For years, Mary Rauwolf’s son struggled with mental illness and opioid addiction. Mary and her husband worked to find a treatment program for their son that was effective, available and affordable.
They were both fighting losing battles.
“You’re so desperate and nobody helps,” Rauwolf said.
Her son, Conrad, had battled mental illness from a young age. During his freshman year of high school, he began using alcohol and drugs, eventually including opioids.
For years, his parents tried various inpatient and outpatient facilities, none of which worked for Conrad and few of which were covered by insurance. One inpatient treatment facility cost them over $68,000, forcing them to mortgage their home and take money from their retirement savings.
Every failed treatment meant another frustrating journey through a sea of confusing insurance and treatment options, often with long waiting lists. After an overdose, he again agreed to treatment, and they tried to enroll him in a new program.
“He died while we were waiting for treatment. He had agreed to go but we couldn’t get him in anywhere,” Rauwolf said.
Rauwolf is saddened by the idea that the systems set up to help her son let him down.
“He knew we loved him,” Rauwolf said. “But he died having been told on a million different levels that he wasn’t worth saving.”
Within a year, a hospital in Dane County will pilot a new program that aims to improve this system by offering more immediate support to individuals struggling with opiate addiction. Safe Communities of Madison-Dane County is initiating a program that will connect individuals brought to the emergency room for opioid overdose with a personal recovery coach.
Dane County has followed the nationwide trend of increased opioid overdoses and deaths in recent years. In 2014, there were over 29,000 opioid overdose deaths in the US, up from 5,990 in 1999, according to the Centers for Disease Control and Prevention. In Dane County, there were 11 opiate-related deaths in 2001. Ten years later, that number rose to 61.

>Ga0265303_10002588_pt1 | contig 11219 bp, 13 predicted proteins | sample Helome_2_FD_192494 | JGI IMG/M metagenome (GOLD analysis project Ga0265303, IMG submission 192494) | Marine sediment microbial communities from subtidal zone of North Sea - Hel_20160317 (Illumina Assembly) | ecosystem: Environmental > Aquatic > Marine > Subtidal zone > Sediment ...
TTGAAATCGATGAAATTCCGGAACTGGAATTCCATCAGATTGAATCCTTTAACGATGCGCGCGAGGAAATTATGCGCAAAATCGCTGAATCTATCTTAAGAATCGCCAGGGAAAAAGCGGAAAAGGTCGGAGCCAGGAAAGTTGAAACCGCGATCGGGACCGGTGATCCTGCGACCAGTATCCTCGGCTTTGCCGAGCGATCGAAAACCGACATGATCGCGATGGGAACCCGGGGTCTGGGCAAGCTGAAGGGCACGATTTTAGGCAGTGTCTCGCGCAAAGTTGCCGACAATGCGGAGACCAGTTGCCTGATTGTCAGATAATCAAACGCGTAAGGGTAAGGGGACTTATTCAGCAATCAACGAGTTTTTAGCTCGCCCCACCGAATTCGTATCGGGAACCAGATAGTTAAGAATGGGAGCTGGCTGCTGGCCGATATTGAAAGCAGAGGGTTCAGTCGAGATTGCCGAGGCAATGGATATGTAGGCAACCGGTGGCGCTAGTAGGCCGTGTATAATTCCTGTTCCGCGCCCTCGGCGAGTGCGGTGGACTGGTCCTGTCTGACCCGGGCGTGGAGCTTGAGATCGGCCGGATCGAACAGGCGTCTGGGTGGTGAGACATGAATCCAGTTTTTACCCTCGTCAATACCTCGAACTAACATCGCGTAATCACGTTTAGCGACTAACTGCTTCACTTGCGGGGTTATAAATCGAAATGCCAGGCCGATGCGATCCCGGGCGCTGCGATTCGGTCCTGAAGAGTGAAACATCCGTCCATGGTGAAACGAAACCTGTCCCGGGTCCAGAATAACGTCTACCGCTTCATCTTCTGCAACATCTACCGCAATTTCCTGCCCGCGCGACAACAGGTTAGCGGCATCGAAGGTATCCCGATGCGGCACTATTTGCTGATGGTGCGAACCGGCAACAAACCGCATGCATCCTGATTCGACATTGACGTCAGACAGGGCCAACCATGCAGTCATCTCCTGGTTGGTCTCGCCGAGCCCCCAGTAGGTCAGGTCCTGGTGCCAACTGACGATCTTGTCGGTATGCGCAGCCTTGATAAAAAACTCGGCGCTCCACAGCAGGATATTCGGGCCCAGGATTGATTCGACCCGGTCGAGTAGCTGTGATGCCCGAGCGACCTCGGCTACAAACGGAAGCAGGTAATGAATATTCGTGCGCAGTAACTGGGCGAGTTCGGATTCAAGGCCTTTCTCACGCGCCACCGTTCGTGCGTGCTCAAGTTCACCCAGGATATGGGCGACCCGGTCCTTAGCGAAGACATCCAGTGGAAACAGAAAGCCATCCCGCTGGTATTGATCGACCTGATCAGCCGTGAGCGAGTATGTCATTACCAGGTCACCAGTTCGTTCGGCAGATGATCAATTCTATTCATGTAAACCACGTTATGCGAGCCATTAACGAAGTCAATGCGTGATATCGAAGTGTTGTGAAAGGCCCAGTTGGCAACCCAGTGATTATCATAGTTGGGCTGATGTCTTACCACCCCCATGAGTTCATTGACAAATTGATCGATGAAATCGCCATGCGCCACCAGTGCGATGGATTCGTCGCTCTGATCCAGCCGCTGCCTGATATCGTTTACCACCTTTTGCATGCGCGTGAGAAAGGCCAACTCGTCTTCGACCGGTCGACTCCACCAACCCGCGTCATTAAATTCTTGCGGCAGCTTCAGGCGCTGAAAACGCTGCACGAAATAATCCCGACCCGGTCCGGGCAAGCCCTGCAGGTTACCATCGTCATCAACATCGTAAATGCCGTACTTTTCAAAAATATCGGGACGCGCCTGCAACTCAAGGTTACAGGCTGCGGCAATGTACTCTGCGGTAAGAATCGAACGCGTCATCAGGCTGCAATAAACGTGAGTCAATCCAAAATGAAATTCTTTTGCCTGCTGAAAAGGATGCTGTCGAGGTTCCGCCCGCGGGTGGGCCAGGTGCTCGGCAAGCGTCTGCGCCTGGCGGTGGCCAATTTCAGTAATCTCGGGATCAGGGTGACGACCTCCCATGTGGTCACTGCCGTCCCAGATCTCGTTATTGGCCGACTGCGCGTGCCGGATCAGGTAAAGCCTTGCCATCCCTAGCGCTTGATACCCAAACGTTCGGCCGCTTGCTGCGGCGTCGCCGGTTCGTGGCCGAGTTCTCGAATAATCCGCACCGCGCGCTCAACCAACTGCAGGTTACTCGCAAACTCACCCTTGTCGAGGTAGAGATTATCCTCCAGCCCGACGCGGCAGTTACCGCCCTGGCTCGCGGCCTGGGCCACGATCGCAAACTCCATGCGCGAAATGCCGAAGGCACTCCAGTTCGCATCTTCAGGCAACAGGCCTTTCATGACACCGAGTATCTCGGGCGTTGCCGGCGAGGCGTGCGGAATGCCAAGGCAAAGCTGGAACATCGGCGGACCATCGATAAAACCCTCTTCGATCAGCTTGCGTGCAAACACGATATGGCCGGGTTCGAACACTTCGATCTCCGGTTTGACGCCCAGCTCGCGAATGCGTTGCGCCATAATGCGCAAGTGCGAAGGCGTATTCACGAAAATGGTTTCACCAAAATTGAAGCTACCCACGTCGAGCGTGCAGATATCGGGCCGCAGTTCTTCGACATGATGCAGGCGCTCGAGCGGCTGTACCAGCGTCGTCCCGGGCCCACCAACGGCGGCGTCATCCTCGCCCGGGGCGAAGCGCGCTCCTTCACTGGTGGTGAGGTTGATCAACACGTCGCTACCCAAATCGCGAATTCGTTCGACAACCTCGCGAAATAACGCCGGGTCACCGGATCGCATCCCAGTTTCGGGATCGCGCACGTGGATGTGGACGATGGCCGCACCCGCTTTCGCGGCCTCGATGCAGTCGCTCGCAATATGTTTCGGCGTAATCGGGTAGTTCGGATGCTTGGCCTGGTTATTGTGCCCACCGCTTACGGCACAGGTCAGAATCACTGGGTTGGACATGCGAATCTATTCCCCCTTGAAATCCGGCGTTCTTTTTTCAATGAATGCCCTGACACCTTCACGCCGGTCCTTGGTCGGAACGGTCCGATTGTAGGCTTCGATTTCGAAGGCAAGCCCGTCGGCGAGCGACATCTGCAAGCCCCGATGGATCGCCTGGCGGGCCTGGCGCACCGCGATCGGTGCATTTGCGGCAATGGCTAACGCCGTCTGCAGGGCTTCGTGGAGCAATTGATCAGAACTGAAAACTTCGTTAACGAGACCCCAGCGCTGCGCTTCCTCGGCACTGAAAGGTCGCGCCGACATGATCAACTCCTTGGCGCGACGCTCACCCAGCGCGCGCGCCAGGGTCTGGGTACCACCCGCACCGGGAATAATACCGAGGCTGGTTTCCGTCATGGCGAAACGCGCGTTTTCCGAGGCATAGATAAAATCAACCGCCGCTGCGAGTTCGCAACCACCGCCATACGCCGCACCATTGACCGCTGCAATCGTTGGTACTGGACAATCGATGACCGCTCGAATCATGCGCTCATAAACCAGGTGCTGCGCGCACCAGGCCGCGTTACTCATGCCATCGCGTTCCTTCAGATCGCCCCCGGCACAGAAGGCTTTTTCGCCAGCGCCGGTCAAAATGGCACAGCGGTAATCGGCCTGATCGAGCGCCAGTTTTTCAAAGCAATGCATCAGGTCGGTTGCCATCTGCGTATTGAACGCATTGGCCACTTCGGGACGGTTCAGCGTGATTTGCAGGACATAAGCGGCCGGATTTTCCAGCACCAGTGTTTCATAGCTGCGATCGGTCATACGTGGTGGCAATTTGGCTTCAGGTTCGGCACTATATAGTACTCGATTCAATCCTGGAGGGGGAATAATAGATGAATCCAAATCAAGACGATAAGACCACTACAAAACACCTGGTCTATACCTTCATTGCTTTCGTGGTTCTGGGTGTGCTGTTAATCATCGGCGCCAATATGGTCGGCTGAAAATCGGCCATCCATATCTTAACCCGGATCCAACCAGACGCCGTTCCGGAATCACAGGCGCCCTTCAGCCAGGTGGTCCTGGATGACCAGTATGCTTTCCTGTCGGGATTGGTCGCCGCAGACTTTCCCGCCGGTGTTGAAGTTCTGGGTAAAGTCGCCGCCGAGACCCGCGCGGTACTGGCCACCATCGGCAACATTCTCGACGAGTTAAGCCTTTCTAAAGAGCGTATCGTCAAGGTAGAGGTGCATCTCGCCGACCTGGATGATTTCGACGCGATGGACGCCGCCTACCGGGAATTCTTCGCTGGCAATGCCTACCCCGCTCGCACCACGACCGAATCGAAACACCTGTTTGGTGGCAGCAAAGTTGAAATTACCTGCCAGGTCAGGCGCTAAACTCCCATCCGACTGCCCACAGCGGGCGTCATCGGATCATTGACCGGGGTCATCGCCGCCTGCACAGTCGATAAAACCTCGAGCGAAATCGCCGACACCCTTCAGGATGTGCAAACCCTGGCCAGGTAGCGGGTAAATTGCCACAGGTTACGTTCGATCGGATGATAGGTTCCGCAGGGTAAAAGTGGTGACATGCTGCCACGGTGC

When individuals come into an emergency department for an opioid overdose, they often leave without a plan for treatment or a prescription, said Dr. Brian Lochen, medical director of Tellurian, an agency that provides services to those struggling with addiction and mental illness.
When Conrad was 22, he overdosed on heroin. His brother rushed him to the hospital. Conrad was discharged six hours later.
“I don’t know any other disease where you come into the hospital after almost having died, where you are streeted that quickly,” Rauwolf said.
An emergency room visit is an ideal time to start treatment, Lochen said. “The stumbling blocks to that are money, insurance and availability of treatment spots.”
Treatment centers often have waiting lists, Lochen said. Physicians like Lochen are allowed only 100 patients and once they reach their maximum, have to turn people away.
Dr. Joseph Blustein, an addiction medicine physician in Madison, thinks the insurance system is particularly overwhelming for young adults, who are then less likely to set up appointments for treatment following discharge. Rauwolf was frustrated by not being allowed to schedule appointments for her son, since he was over 18.